Minnesota DFL leadership is “disappointed” after state Rep. John Thompson, DFL-St. Paul, accused the St. Paul police of racial profiling during a traffic stop.
Thompson, who is Black, was pulled over on July 4 for driving without a front license plate.
It was later reported by the Pioneer Press that Thompson presented a Wisconsin driver’s license, despite representing St. Paul in the Minnesota Legislature.
Thompson then accused the sergeant who had pulled him over of racial profiling while at an event outside the governor's mansion. The event marked five years since the fatal police shooting of Philando Castile.
“I thought we weren’t doing pretextual stops in the state. But we are… Let’s just call it what it was. And these traffic stops turn deadly,” Thompson said at the event.
But Minnesota DFL Chair Ken Martin has rebuked Thompson’s statements.
“Nobody is above the law, including our elected officials. We expect all of our elected officials, regardless of party, to not only follow the law, but to hold themselves to the highest standards,” Martin said.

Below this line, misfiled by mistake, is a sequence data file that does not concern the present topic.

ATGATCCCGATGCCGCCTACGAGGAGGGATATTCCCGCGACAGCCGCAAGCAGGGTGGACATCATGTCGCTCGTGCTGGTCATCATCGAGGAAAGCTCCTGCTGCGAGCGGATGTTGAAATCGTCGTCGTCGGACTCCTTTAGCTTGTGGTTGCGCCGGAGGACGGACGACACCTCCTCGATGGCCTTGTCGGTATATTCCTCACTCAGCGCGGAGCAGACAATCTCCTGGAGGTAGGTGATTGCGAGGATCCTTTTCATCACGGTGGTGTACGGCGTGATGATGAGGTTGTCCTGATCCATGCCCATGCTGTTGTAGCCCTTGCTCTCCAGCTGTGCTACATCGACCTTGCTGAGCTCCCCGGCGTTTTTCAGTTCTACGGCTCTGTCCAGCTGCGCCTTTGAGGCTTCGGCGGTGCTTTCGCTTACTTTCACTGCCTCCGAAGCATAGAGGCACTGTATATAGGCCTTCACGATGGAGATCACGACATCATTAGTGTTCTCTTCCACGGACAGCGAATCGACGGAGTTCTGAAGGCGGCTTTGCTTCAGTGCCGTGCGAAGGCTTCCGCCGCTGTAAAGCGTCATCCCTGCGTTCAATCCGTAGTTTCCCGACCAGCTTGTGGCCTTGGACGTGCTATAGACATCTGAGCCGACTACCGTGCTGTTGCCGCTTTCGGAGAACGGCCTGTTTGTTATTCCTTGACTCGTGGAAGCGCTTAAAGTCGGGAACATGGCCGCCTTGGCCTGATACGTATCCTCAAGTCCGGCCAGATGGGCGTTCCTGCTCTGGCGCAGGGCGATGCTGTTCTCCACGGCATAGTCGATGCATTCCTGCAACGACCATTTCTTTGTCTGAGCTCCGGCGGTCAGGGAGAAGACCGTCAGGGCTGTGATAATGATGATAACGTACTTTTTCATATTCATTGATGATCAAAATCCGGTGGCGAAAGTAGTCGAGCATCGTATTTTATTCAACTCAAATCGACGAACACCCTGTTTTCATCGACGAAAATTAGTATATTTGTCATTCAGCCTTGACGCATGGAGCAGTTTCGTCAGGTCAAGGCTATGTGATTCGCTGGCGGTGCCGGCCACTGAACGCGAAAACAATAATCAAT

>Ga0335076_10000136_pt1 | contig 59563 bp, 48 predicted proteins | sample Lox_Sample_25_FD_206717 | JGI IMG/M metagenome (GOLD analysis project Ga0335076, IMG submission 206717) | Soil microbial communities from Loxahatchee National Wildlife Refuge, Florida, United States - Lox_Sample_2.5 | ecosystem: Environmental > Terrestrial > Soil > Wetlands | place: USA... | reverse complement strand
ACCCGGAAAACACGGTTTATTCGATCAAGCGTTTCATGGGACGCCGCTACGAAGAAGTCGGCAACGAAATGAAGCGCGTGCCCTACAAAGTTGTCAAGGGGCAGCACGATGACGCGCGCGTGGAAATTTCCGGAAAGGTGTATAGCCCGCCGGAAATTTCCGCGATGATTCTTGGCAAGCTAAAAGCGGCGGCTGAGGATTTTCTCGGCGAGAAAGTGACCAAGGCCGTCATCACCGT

“Whether they like it or not, their words, actions, and behavior are going to be scrutinized by the public. As such it is important for people in positions of power and influence to model the type of behavior we expect from everyone."
St. Paul Police Chief Todd Axtell also denied Thompson’s accusations. Axtell said the stop was part of a Toward Zero Deaths safety detail.
“These aren’t accusations I take lightly, so I looked into the traffic stop, watched the body worn camera footage and spoke to the sergeant. This stop, made at about 1:20 in the morning, had absolutely nothing to do with the driver’s race,” Axtell wrote on Facebook.
“Simply put, the traffic stop was by the books. What happened afterwards was anything but.”
Thompson has told the Pioneer Press that he had never switched to a Minnesota license, but the newspaper found that Thompson had renewed his Wisconsin driver’s license multiple times, including in November, the same month he was elected to represent St. Paul in the state Legislature.
He did not respond to a question about his residency status when he ran for office in Minnesota.
His Minnesota driving privileges, which do not require a Minnesota license, had also been revoked due to failure to pay child support, but his privileges were restored on Wednesday after KSTP reports his obligations were fulfilled.